Raising healthy teenagers

The current edition of the Journal Newspapers contains a cover story that is about "Raising healthy teenagers". It includes information from the coalition's March 23 parenting forum, Keeping Track of Teens:

Here’s some good news: Kids today report feeling more connected to their parents than those in the last few generations. According to J. David Hawkins, PhD, of the University of Washington Social Development Research Group and developer of Guiding Good Choices, parents have a much greater influence on their kids than they think.

“All the research shows that parents really do continue to be a very influential force in kids’ lives all the way through to college,” said Hawkins, who spoke at a March 23 parenting forum called “Keeping Track of Teens” at Eckstein Middle School in North Seattle. He encouraged parents to set clear guidelines about things like underage drinking and make those known to your kids.

His Guiding Good Choices curriculum teaches parents the importance of forming strong bonds with their kids by interacting with them on a regular basis, setting clear standards, providing the opportunities and skills to be successful, and recognizing efforts for improvement and achievement.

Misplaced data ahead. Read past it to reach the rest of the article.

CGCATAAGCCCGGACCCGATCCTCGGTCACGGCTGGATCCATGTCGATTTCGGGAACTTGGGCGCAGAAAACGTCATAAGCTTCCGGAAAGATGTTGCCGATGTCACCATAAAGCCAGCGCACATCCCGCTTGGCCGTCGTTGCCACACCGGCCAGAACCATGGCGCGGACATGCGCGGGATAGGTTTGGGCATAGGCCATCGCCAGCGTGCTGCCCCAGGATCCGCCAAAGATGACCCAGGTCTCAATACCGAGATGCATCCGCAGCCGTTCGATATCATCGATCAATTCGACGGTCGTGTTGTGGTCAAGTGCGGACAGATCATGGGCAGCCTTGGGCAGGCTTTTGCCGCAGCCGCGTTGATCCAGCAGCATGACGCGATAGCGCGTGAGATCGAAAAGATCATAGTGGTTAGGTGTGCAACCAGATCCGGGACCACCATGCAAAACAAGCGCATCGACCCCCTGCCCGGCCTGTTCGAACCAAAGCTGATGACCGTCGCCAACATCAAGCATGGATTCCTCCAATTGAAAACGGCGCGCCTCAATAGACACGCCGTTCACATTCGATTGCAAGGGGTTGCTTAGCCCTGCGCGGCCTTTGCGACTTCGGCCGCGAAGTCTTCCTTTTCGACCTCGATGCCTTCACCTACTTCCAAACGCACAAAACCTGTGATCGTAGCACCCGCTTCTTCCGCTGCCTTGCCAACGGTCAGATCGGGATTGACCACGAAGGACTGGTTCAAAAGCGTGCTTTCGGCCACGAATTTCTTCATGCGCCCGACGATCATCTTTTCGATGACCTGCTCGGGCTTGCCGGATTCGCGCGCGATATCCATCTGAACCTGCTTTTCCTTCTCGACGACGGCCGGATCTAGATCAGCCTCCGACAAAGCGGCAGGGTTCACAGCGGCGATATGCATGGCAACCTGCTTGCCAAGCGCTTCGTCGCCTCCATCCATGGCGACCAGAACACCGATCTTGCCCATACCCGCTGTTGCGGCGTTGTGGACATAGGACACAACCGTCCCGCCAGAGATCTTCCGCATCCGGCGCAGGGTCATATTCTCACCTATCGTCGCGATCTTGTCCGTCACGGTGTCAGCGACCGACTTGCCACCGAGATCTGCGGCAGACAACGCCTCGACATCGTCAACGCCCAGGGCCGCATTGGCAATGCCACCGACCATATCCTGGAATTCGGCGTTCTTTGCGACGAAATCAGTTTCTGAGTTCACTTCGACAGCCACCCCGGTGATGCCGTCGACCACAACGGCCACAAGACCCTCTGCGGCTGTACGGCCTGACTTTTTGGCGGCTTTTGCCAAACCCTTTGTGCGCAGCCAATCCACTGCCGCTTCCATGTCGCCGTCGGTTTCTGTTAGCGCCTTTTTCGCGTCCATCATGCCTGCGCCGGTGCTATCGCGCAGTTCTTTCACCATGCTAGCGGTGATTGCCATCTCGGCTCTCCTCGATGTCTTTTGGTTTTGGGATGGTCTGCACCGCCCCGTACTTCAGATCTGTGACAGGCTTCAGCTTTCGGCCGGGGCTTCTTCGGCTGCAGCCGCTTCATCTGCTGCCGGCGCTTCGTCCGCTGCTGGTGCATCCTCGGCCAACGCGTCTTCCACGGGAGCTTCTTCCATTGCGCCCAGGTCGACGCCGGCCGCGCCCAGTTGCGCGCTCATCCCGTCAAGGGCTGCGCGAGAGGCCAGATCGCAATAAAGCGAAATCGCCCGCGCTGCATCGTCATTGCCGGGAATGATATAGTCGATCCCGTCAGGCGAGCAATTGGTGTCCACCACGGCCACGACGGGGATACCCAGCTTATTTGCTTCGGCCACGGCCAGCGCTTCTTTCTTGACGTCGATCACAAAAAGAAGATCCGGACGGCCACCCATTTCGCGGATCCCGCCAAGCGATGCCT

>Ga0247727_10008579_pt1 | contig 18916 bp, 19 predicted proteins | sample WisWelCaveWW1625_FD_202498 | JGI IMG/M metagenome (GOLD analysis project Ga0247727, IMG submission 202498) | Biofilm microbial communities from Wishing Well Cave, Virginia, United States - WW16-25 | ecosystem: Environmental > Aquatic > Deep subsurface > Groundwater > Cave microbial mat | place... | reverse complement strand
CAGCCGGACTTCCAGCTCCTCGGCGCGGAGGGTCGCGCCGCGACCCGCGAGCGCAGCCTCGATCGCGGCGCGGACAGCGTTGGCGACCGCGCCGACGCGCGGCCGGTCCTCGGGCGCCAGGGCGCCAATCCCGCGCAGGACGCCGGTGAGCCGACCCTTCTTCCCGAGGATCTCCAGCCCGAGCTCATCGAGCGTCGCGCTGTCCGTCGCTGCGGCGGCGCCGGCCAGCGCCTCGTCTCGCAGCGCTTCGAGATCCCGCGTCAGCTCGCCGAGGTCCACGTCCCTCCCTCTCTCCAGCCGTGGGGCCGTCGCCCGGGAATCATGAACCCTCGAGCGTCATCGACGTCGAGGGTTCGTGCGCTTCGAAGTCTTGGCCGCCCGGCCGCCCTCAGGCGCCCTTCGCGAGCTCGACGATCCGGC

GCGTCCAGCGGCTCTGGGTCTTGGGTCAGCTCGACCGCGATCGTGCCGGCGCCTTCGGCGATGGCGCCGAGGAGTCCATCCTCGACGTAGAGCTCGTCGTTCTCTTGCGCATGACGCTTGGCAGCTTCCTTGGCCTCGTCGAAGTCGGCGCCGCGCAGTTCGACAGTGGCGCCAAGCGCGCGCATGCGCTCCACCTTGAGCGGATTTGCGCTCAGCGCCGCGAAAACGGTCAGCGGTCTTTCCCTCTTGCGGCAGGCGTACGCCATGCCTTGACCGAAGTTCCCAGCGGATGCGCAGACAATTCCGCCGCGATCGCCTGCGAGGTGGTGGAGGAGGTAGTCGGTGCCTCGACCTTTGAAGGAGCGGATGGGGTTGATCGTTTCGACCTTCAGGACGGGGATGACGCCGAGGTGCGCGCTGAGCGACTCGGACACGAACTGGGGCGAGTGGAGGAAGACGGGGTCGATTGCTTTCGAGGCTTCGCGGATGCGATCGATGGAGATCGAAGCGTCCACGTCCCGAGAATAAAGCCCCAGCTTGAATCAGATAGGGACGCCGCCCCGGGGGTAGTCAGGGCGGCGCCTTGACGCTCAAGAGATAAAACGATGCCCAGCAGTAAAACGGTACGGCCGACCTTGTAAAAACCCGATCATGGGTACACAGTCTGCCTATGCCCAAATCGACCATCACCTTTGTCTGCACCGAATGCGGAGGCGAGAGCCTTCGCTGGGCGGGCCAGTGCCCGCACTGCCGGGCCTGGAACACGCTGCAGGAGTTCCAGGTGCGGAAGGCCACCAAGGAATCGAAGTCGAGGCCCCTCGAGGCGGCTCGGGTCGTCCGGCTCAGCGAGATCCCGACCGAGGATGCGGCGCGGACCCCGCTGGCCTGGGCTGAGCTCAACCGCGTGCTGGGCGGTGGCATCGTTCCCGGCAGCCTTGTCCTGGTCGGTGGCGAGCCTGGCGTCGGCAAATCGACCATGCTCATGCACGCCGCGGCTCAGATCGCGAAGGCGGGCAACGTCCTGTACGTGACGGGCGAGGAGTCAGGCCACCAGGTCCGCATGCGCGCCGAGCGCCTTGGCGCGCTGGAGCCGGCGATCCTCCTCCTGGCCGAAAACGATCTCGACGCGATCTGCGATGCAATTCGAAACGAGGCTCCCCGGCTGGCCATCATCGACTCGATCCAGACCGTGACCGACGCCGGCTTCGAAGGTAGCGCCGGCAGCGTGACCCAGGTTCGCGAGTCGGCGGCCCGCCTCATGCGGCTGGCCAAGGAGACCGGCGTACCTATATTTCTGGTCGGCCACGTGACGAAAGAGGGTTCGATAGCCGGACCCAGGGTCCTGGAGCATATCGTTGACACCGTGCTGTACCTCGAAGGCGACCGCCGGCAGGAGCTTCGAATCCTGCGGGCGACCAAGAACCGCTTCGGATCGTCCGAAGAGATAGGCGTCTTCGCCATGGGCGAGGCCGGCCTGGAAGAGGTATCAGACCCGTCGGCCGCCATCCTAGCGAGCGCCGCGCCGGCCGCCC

“[Our kids] will feel emotionally attached and connected to us, which creates the motivation to live by the standards set by our family,” explained Hawkins. “It’s important to keep the bonds strong.”

Carolyn Bernhard is the co-chair of a coalition of parents and community members in Northeast Seattle called Prevention Works in Seattle. The coalition hosted the recent parenting forum at Eckstein, where Bernhard’s 14-year-old daughter attends school. She saw how much a part of the high school culture alcohol was when her 21-year-old daughter was that age. “I’ve been involved [in the coalition] from the beginning. It gave me a way to try to change that culture,” she said.

The emphasis is on the middle school years. “If we can get parents and kids to understand the benefits of not drinking, we can make a difference at the high school and college level,” she said. “With the work we’re doing in middle school, my hope is that there will be a core group of kids who get to high school and choose not to drink, and still be cool.”